A citation is a reference to a published or unpublished source. More precisely, a citation is an abbreviated alphanumeric expression embedded in the body of an intellectual work that denotes an entry in the bibliographic references section of the work for the purpose of acknowledging the relevance of the works of others to the topic of discussion at the spot where the citation appears. Generally the combination of both the in-body citation and the bibliographic entry constitutes what is commonly thought of as a citation (whereas bibliographic entries by themselves are not). References to single, machine-readable assertions in electronic scientific articles are known as nanopublications, a form of microattribution.
Citations have several important purposes: to uphold intellectual honesty (or avoiding plagiarism), to attribute prior or unoriginal work and ideas to the correct sources, to allow the reader to determine independently whether the referenced material supports the author's argument in the claimed way, and to help the reader gauge the strength and validity of the material the author has used. As Roark and Emerson have argued, citations relate to the way authors perceive the substance of their work, their position in the academic system, and the moral equivalency of their place, substance, and words. Despite these attributes, many drawbacks and shortcoming of citation practices have been reported, including for example honorary citations, circumstantial citations, discriminatory citations, selective and arbitrary citations.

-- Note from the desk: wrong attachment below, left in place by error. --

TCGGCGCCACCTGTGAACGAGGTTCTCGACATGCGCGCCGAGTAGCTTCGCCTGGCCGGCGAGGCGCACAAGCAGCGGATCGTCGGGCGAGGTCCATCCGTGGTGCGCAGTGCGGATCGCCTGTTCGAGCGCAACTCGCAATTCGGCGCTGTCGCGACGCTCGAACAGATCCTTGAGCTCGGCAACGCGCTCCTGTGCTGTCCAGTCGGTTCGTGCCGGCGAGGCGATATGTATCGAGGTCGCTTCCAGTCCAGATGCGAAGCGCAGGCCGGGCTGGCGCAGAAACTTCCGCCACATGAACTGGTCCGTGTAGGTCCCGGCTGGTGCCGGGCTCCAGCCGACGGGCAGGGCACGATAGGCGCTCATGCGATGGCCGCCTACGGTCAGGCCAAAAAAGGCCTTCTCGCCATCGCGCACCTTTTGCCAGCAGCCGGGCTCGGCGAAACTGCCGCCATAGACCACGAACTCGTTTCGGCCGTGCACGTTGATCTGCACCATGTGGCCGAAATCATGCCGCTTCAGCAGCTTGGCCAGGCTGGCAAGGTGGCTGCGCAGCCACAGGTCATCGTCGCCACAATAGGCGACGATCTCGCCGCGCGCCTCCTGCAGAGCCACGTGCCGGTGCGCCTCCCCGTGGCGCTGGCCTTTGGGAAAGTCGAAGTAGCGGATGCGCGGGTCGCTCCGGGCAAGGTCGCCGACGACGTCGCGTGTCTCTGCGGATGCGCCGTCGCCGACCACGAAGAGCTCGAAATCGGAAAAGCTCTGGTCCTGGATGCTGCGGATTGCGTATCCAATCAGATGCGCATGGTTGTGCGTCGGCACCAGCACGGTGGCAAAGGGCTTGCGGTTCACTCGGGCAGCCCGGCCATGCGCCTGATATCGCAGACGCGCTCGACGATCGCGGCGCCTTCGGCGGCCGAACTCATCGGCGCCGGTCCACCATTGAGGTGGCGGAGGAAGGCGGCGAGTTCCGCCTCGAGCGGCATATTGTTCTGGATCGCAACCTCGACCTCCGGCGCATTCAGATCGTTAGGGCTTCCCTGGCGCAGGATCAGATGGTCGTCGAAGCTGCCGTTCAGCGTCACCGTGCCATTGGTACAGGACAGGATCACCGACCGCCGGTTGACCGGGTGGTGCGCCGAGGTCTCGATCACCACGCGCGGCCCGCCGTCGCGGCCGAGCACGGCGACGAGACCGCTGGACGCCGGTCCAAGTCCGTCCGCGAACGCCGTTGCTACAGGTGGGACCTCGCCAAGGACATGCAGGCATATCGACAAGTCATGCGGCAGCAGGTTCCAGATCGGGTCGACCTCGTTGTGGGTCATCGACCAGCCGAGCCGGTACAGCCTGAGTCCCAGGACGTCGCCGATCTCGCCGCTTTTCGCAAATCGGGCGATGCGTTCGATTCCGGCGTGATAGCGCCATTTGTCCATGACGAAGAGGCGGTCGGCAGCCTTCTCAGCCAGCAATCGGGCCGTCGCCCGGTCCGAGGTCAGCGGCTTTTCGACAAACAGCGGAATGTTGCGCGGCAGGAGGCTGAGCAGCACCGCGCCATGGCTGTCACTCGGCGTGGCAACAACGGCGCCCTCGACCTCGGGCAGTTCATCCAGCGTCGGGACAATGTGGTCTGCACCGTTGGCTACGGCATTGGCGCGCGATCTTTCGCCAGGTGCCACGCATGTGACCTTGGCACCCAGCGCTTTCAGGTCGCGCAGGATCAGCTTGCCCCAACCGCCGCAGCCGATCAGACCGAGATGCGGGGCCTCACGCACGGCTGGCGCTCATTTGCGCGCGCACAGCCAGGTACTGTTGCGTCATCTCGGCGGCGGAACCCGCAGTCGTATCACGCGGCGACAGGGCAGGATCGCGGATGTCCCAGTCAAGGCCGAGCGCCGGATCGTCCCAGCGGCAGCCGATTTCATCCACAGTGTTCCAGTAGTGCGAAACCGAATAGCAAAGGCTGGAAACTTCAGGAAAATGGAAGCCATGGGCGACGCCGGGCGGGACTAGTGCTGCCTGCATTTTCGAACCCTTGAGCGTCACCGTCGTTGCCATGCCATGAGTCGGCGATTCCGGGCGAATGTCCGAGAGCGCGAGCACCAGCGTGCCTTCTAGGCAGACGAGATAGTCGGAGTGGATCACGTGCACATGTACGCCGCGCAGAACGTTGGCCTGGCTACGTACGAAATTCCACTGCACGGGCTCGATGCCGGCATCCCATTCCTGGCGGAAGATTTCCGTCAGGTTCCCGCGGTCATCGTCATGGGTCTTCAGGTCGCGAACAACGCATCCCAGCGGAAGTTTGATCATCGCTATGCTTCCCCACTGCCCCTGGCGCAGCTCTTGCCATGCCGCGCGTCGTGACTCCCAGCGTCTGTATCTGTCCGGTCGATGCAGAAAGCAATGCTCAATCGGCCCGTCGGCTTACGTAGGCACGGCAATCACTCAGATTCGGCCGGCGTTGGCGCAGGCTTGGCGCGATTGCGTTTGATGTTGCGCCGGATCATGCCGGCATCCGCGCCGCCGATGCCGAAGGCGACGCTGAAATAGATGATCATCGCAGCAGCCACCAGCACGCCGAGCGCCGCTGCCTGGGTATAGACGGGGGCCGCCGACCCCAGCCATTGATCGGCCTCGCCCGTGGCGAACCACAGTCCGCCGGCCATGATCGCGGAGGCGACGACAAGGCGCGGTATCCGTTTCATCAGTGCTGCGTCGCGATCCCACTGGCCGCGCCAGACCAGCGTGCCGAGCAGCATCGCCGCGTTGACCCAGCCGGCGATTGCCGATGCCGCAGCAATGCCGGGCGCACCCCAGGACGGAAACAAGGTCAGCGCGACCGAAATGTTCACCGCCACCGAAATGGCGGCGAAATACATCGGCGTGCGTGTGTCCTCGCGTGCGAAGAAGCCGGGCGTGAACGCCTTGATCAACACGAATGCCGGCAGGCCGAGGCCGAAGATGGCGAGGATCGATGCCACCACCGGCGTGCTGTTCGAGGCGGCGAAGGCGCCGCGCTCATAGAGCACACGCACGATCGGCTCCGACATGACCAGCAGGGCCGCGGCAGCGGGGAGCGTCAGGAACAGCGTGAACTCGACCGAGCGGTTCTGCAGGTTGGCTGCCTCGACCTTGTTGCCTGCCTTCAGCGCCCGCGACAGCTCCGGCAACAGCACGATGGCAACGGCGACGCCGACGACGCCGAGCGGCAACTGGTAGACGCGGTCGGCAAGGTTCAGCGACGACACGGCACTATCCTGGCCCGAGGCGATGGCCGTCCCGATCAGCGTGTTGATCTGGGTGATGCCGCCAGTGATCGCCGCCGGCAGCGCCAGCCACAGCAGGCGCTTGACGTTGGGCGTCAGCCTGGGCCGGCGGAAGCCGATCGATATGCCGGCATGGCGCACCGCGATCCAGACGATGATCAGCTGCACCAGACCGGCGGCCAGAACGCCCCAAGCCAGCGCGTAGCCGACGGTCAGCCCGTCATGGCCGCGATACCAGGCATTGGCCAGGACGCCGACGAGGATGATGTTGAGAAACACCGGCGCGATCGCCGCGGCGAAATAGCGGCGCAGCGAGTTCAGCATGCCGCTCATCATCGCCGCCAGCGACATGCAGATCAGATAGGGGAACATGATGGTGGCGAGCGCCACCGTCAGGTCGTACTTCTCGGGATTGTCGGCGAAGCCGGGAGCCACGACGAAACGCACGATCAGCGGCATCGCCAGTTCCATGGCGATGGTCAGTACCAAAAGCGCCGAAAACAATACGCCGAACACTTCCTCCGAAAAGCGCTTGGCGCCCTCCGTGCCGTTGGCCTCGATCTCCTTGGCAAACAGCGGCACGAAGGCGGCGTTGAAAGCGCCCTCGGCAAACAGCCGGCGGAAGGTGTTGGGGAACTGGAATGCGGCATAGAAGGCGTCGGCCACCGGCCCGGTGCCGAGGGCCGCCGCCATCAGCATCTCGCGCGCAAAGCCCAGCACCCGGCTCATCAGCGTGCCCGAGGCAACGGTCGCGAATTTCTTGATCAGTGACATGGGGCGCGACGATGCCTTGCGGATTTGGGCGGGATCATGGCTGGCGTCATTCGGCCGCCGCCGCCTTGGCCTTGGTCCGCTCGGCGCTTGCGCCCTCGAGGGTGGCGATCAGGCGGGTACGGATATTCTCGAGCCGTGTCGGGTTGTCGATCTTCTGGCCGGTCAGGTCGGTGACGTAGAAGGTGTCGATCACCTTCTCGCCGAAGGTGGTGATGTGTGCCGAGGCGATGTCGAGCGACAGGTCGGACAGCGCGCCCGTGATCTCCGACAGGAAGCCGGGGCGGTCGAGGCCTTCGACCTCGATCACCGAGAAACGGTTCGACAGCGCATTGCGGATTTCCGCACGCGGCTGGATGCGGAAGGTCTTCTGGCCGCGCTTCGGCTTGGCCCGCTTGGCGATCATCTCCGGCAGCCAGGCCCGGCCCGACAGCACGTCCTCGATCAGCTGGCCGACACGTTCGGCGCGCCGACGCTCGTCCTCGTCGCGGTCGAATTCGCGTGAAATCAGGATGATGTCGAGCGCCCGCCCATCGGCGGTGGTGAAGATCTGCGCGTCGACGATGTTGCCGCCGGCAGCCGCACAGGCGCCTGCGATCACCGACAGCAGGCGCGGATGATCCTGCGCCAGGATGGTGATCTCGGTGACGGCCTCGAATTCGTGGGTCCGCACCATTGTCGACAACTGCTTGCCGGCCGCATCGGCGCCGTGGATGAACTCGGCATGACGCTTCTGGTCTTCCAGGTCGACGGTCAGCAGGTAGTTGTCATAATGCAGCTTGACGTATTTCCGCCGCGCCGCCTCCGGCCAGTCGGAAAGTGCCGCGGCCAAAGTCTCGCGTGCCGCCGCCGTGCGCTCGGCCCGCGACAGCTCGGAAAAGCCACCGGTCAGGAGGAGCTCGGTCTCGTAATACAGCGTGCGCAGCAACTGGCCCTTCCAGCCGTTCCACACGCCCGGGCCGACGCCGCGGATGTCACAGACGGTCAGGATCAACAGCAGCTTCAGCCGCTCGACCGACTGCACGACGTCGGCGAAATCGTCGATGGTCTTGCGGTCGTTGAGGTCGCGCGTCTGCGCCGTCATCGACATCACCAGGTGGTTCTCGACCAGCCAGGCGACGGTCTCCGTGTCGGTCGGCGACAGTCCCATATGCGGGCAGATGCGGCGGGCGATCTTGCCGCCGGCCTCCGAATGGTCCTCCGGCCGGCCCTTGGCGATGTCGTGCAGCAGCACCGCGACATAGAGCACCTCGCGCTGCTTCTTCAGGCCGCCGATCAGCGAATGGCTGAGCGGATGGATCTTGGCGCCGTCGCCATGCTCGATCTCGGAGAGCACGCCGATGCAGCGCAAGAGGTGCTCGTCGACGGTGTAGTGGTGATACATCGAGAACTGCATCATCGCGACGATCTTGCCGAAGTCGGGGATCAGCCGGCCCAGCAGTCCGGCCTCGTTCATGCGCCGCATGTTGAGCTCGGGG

The forms of citations generally subscribe to one of the generally accepted citations systems, such as the Oxford, Harvard, MLA, American Sociological Association (ASA), American Psychological Association (APA), and other citations systems, because their syntactic conventions are widely known and easily interpreted by readers. Each of these citation systems has its advantages and disadvantages. Editors often specify the citation system to use.
Bibliographies, and other list-like compilations of references, are generally not considered citations because they do not fulfill the true spirit of the term: deliberate acknowledgement by other authors of the priority of one's ideas.
Citation content can vary depending on the type of source and may include:
Book: author(s), book title, place of publication, publisher, date of publication, and page number(s) if appropriate.
Journal: author(s), article title, journal title, date of publication, and page number(s).
Newspaper: author(s), article title, name of newspaper, section title and page number(s) if desired, date of publication.